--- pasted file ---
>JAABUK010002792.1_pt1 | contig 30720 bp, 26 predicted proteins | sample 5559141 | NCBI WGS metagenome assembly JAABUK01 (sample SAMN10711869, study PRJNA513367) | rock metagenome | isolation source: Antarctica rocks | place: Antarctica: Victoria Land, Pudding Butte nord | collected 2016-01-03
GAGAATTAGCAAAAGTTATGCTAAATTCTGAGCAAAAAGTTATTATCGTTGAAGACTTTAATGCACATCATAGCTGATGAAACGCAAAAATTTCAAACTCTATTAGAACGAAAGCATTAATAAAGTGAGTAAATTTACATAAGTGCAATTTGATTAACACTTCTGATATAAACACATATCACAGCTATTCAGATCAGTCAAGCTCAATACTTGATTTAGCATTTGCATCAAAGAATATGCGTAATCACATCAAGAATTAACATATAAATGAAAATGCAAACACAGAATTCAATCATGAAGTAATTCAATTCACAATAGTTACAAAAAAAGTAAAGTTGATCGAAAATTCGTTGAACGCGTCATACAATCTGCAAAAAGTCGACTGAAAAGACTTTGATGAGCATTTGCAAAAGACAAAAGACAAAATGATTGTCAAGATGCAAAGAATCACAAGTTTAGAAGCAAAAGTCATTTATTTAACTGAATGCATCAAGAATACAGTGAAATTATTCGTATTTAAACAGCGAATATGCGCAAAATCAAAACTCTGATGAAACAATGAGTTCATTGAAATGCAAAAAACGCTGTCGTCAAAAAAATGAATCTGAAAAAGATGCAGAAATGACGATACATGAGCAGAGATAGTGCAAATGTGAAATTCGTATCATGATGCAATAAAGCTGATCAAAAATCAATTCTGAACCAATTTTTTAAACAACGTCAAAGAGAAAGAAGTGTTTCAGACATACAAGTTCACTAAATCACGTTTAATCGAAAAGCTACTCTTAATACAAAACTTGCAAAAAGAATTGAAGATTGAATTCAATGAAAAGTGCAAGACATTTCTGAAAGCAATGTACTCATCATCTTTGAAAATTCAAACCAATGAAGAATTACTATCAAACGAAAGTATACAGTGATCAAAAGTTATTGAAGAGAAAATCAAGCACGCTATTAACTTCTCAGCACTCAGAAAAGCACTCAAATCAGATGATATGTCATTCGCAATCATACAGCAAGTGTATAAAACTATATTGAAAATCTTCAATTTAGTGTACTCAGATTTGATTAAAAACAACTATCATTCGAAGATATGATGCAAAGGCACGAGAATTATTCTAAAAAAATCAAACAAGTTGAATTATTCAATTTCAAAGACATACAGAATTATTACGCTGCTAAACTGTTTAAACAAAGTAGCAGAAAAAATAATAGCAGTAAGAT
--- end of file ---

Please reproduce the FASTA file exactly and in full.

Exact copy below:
>JAABUK010002792.1_pt1 | contig 30720 bp, 26 predicted proteins | sample 5559141 | NCBI WGS metagenome assembly JAABUK01 (sample SAMN10711869, study PRJNA513367) | rock metagenome | isolation source: Antarctica rocks | place: Antarctica: Victoria Land, Pudding Butte nord | collected 2016-01-03
GAGAATTAGCAAAAGTTATGCTAAATTCTGAGCAAAAAGTTATTATCGTTGAAGACTTTAATGCACATCATAGCTGATGAAACGCAAAAATTTCAAACTCTATTAGAACGAAAGCATTAATAAAGTGAGTAAATTTACATAAGTGCAATTTGATTAACACTTCTGATATAAACACATATCACAGCTATTCAGATCAGTCAAGCTCAATACTTGATTTAGCATTTGCATCAAAGAATATGCGTAATCACATCAAGAATTAACATATAAATGAAAATGCAAACACAGAATTCAATCATGAAGTAATTCAATTCACAATAGTTACAAAAAAAGTAAAGTTGATCGAAAATTCGTTGAACGCGTCATACAATCTGCAAAAAGTCGACTGAAAAGACTTTGATGAGCATTTGCAAAAGACAAAAGACAAAATGATTGTCAAGATGCAAAGAATCACAAGTTTAGAAGCAAAAGTCATTTATTTAACTGAATGCATCAAGAATACAGTGAAATTATTCGTATTTAAACAGCGAATATGCGCAAAATCAAAACTCTGATGAAACAATGAGTTCATTGAAATGCAAAAAACGCTGTCGTCAAAAAAATGAATCTGAAAAAGATGCAGAAATGACGATACATGAGCAGAGATAGTGCAAATGTGAAATTCGTATCATGATGCAATAAAGCTGATCAAAAATCAATTCTGAACCAATTTTTTAAACAACGTCAAAGAGAAAGAAGTGTTTCAGACATACAAGTTCACTAAATCACGTTTAATCGAAAAGCTACTCTTAATACAAAACTTGCAAAAAGAATTGAAGATTGAATTCAATGAAAAGTGCAAGACATTTCTGAAAGCAATGTACTCATCATCTTTGAAAATTCAAACCAATGAAGAATTACTATCAAACGAAAGTATACAGTGATCAAAAGTTATTGAAGAGAAAATCAAGCACGCTATTAACTTCTCAGCACTCAGAAAAGCACTCAAATCAGATGATATGTCATTCGCAATCATACAGCAAGTGTATAAAACTATATTGAAAATCTTCAATTTAGTGTACTCAGATTTGATTAAAAACAACTATCATTCGAAGATATGATGCAAAGGCACGAGAATTATTCTAAAAAAATCAAACAAGTTGAATTATTCAATTTCAAAGACATACAGAATTATTACGCTGCTAAACTGTTTAAACAAAGTAGCAGAAAAAATAATAGCAGTAAGAT